Thursday, July 1, 2010

Plot Problems

Once in a while I come across a book that really, really doesn't sit with me.  That's the best way I can put it.  A few months ago, I likened it to eating a meal that tasted good while you were eating it, but then afterwards, the pit in your stomach feels heavier and heavier.  Sometimes even as you're eating the meal, you feel a pit topsy turvy about it.

That's how I felt as I read Shades of Morning, a new book published by Marlo Schalesky.

I struggle when I need to be honest and give a negative review as is the case with this book.  The reasons I agreed to read this book are very odd.  The main character's name is the same my hometown.  The author's husband's name is the same as my brother's.  She lives in CA and the book was being published on my birthday.  Honestly, when I got the notice to review this book, I thought it was a joke!  Too many funny coincidences!  Due to the number of coincidences, I decided to read this book.

I think this review will be easier if I break it down:

Storyline:  The storyline is that a 15 year old boy with Down's Syndrome has just lost his mother and is being sent to live with his aunt.  The aunt left town 15 years ago and left her sister and boyfriend (who had left town and she didn't know if he was coming back).  The boy arrives and throws the sister's life into chaos, but she adjusts and learns a lot about life and herself in the process.

Writing:  The writing is good and easy to read.  Pretty descriptive on some things.  You can tell that the main character has a hard shell and some parts are very sad and heartbreaking to read.

Plot:  The plot is where my concerns about this book lie.  There is a twist at the end that doesn't work.  It's crucial to the plot, too.  I looked back and reread the beginning to see if I had misread something into the story, but I hadn't.  There are some details at the end that are implausible and very unrealistic as well.  The twist at the end made me feel deceived and manipulated.  That's the best way I can put it.  You know when someone convinces you of something only to tell you that it's not true?  That's how it felt.  I don't like that feeling.  It makes me feel manipulated.  The twist at the end could also be very disheartening to a reader if you or someone you know has Down's Sydrome. The message could be that life is easier or more valuable or better if one does not have Down's Sydrome or that your child does not.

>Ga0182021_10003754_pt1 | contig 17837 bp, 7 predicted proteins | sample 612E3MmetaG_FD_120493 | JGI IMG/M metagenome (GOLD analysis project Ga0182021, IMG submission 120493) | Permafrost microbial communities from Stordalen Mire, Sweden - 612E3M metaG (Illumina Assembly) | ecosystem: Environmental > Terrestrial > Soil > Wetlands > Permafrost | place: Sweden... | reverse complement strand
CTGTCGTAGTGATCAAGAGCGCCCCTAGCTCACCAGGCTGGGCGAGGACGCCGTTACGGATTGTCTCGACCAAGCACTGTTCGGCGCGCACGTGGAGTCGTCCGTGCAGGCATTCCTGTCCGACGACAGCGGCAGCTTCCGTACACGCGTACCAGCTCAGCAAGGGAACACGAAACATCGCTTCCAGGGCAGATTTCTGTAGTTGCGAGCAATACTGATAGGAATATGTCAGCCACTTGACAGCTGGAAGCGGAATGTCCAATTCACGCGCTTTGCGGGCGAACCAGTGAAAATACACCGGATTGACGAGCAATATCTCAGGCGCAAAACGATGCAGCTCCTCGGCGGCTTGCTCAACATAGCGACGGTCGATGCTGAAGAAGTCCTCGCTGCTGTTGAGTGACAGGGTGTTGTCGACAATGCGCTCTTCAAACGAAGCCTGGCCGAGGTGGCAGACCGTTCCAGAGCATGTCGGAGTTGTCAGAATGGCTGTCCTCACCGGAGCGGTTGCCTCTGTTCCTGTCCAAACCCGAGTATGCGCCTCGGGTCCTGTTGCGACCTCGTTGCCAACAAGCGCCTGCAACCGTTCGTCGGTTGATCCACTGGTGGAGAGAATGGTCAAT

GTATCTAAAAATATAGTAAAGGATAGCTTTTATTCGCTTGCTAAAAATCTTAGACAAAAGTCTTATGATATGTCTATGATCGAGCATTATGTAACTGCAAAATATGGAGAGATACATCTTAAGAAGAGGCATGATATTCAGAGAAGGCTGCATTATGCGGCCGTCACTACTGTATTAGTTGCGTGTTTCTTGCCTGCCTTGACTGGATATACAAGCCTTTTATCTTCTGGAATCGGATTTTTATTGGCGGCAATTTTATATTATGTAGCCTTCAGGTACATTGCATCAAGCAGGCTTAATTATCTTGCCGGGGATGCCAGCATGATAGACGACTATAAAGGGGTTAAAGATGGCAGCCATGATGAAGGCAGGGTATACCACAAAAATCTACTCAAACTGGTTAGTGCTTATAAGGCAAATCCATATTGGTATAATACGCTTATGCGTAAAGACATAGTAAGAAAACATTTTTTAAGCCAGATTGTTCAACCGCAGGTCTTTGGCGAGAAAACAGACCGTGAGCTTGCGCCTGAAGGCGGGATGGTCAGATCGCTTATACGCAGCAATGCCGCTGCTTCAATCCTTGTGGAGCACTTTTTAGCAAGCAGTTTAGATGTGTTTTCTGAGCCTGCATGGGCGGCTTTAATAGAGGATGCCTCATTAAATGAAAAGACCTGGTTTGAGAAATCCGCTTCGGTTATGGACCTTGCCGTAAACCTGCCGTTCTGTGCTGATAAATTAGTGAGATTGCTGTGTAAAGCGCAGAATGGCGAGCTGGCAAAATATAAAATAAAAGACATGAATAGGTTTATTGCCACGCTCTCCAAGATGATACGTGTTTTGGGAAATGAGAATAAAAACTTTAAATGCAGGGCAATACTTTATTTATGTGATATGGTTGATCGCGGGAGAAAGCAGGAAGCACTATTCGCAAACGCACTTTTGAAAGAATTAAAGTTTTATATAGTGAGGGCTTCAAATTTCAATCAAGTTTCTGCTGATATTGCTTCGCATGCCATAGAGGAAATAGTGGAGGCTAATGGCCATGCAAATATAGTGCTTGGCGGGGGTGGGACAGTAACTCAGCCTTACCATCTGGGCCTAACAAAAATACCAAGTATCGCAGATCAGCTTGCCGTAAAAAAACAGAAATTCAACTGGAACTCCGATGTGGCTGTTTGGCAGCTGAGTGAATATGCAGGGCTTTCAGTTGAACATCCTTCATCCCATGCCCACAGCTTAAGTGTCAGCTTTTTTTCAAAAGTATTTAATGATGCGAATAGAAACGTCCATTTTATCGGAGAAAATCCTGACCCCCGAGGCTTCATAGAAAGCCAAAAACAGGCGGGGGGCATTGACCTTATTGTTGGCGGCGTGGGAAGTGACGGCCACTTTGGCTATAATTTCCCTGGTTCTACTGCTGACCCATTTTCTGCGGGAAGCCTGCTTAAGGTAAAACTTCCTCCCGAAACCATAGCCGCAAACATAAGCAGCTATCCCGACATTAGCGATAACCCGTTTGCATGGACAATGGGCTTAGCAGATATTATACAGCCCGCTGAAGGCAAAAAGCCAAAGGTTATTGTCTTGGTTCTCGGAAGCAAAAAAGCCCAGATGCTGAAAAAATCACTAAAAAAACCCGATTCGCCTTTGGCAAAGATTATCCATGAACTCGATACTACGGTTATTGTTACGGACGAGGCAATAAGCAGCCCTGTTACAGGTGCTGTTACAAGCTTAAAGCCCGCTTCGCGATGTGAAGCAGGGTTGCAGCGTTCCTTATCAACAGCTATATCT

It is very difficult for me to know how to write about this book because at the end, the author writes a thank you to her editor for helping "make this book more of what God envisioned it to be." (from the Acknowledgements).  I even like the Reader's Guide at the end. 

So, am I writing negatively about something that God inspired?  Is this a great book and I'm missing it?  Should a Christian Inspirational Fiction book be held to the same standards as any other book?  Should all elements of the plot work together and be believable? 

I do know that God encouraged me through this book, yet I still wouldn't recommend it.  I do think that the plot of a Christian book should be plausible.  For a book to be great, I think you need both wonderful writing and a wonderful, well executed plot where the pieces all fit together--not where your trying to cram a piece into a space that it wasn't made for.  That is what it felt like at the end.  Several pieces were trying to be put into a space in the puzzle that they weren't made for.

And I want to add one last caution, because of how the ending could be construed, I wouldn't encourage someone with a child with Downs Syndrome to read this book. 

Please note that I was given a complimentary copy of this book for review by Waterbrook/Multnomah.

If you are interested in reading other reviews on Amazon, this is the link for the book:    

No comments: